Gender Roles in Economics

Sexual division of labor is minimal. Social ideals expect a married couple to jointly "work hard to eat" (kheor cad), a phrase that connotes all the tasks involved in feeding a household, from planting to weeding, harvesting, storing, pounding rice, cooking, fetching water and firewood, raising pigs and chickens, and gardening (Du, 2000). Despite the extreme social emphasis on gender unity in labor allocation, gender division still marks a few tasks. Weaving is almost exclusively a female task, and males dominate, almost exclusively, hunting, black-smithing, and long-distance trade. While men are usually more active in market exchange, which played very limited roles in Lahu village life before the 1980s, married couples jointly engage in nonmarket exchanges. The property of a head couple typically undergoes sequential divisions when their children and children-in-law establish their own households. Typically, a couple divide their farmland equally among all their children except for their primary heirs (one of their children and his or her spouse), who additionally inherit the couple's share. When the couple retire from heading their household, they pass on to their heirs the coheadship, together with the house and its furniture and utensils as well as grain and small livestock. While the socialist transformation in China has deprived head couples of their authority over land ownership since the late 1950s, such authority was restored to a certain degree after state policies granted households the right of land usage in the 1980s.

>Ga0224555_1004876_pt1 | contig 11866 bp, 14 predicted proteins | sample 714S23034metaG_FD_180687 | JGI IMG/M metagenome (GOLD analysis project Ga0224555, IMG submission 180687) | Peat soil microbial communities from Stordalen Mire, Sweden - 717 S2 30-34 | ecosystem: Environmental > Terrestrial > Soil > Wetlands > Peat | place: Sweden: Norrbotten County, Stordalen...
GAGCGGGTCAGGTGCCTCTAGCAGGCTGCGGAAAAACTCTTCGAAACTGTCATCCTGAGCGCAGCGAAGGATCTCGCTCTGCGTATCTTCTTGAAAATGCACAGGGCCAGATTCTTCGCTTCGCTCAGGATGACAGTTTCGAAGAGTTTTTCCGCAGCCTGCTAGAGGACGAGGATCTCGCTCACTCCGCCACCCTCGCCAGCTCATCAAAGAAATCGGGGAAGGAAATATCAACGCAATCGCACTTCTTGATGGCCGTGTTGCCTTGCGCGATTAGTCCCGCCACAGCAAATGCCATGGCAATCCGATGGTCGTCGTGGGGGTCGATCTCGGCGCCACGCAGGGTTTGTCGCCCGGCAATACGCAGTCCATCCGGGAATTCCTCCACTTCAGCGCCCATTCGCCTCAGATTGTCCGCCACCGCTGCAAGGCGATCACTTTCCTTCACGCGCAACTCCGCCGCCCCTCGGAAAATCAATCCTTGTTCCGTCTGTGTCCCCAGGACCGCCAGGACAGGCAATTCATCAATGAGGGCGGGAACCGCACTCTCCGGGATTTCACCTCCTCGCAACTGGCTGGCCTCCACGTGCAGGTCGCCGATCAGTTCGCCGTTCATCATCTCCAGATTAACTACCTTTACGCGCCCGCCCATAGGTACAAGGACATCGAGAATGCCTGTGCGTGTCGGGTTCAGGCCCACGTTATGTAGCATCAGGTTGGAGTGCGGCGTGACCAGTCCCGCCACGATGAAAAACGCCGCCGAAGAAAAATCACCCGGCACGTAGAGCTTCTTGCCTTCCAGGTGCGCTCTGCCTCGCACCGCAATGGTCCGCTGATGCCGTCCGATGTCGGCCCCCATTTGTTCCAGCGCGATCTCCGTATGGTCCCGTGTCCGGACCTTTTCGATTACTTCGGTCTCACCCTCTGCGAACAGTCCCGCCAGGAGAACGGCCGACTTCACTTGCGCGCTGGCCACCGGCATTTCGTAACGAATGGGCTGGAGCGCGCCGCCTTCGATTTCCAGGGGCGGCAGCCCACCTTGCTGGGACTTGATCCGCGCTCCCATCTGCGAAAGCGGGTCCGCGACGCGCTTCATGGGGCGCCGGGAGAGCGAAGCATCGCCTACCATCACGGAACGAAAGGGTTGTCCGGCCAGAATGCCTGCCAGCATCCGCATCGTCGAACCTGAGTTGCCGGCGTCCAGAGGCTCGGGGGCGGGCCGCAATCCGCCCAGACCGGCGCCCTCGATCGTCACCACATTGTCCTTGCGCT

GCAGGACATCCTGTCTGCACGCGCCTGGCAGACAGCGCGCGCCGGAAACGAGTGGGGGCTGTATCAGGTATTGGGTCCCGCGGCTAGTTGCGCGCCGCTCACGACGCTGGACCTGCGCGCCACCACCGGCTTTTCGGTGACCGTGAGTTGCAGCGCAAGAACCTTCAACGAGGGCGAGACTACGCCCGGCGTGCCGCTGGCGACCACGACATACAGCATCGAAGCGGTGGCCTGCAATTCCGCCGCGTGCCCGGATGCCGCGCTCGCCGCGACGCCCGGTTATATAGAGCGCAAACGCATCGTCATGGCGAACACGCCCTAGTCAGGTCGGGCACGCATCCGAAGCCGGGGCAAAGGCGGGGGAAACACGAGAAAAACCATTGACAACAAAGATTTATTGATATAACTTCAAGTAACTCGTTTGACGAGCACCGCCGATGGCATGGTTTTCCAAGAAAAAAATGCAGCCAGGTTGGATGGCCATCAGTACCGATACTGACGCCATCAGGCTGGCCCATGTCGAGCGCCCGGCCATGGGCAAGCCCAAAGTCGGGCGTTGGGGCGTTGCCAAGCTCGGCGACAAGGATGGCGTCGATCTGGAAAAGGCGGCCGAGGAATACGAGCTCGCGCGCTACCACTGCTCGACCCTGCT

Pregnancy And Childbirth

Pregnancy And Childbirth

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